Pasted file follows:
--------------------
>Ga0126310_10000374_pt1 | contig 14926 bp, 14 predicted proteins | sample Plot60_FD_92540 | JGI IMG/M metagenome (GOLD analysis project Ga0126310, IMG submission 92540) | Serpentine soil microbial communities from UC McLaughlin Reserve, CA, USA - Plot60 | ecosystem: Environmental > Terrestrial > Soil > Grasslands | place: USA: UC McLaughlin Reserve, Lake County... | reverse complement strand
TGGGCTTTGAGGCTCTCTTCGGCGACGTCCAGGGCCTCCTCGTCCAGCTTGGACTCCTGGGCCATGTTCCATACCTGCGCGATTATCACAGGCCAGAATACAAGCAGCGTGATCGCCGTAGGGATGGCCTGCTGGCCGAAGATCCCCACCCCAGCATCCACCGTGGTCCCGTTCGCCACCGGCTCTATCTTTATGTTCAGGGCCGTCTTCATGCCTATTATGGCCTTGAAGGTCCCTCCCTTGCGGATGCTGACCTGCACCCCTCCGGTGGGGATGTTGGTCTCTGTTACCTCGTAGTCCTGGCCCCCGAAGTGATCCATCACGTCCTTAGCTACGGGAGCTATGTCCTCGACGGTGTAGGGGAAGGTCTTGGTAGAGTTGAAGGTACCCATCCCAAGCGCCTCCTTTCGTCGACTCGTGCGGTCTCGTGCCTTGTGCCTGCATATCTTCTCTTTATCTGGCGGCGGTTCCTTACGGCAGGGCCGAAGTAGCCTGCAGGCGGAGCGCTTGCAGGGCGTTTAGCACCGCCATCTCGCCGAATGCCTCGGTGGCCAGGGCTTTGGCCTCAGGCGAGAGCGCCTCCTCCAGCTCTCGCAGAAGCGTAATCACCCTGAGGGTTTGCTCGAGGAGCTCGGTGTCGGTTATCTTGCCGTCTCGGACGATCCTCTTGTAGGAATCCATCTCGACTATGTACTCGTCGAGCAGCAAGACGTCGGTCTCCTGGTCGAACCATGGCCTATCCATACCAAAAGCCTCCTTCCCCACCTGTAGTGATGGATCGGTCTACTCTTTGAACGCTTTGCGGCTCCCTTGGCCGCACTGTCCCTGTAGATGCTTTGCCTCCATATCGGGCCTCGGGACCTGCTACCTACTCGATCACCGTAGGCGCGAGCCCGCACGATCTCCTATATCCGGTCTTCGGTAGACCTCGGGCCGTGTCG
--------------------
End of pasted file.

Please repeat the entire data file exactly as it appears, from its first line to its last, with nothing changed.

>Ga0126310_10000374_pt1 | contig 14926 bp, 14 predicted proteins | sample Plot60_FD_92540 | JGI IMG/M metagenome (GOLD analysis project Ga0126310, IMG submission 92540) | Serpentine soil microbial communities from UC McLaughlin Reserve, CA, USA - Plot60 | ecosystem: Environmental > Terrestrial > Soil > Grasslands | place: USA: UC McLaughlin Reserve, Lake County... | reverse complement strand
TGGGCTTTGAGGCTCTCTTCGGCGACGTCCAGGGCCTCCTCGTCCAGCTTGGACTCCTGGGCCATGTTCCATACCTGCGCGATTATCACAGGCCAGAATACAAGCAGCGTGATCGCCGTAGGGATGGCCTGCTGGCCGAAGATCCCCACCCCAGCATCCACCGTGGTCCCGTTCGCCACCGGCTCTATCTTTATGTTCAGGGCCGTCTTCATGCCTATTATGGCCTTGAAGGTCCCTCCCTTGCGGATGCTGACCTGCACCCCTCCGGTGGGGATGTTGGTCTCTGTTACCTCGTAGTCCTGGCCCCCGAAGTGATCCATCACGTCCTTAGCTACGGGAGCTATGTCCTCGACGGTGTAGGGGAAGGTCTTGGTAGAGTTGAAGGTACCCATCCCAAGCGCCTCCTTTCGTCGACTCGTGCGGTCTCGTGCCTTGTGCCTGCATATCTTCTCTTTATCTGGCGGCGGTTCCTTACGGCAGGGCCGAAGTAGCCTGCAGGCGGAGCGCTTGCAGGGCGTTTAGCACCGCCATCTCGCCGAATGCCTCGGTGGCCAGGGCTTTGGCCTCAGGCGAGAGCGCCTCCTCCAGCTCTCGCAGAAGCGTAATCACCCTGAGGGTTTGCTCGAGGAGCTCGGTGTCGGTTATCTTGCCGTCTCGGACGATCCTCTTGTAGGAATCCATCTCGACTATGTACTCGTCGAGCAGCAAGACGTCGGTCTCCTGGTCGAACCATGGCCTATCCATACCAAAAGCCTCCTTCCCCACCTGTAGTGATGGATCGGTCTACTCTTTGAACGCTTTGCGGCTCCCTTGGCCGCACTGTCCCTGTAGATGCTTTGCCTCCATATCGGGCCTCGGGACCTGCTACCTACTCGATCACCGTAGGCGCGAGCCCGCACGATCTCCTATATCCGGTCTTCGGTAGACCTCGGGCCGTGTCG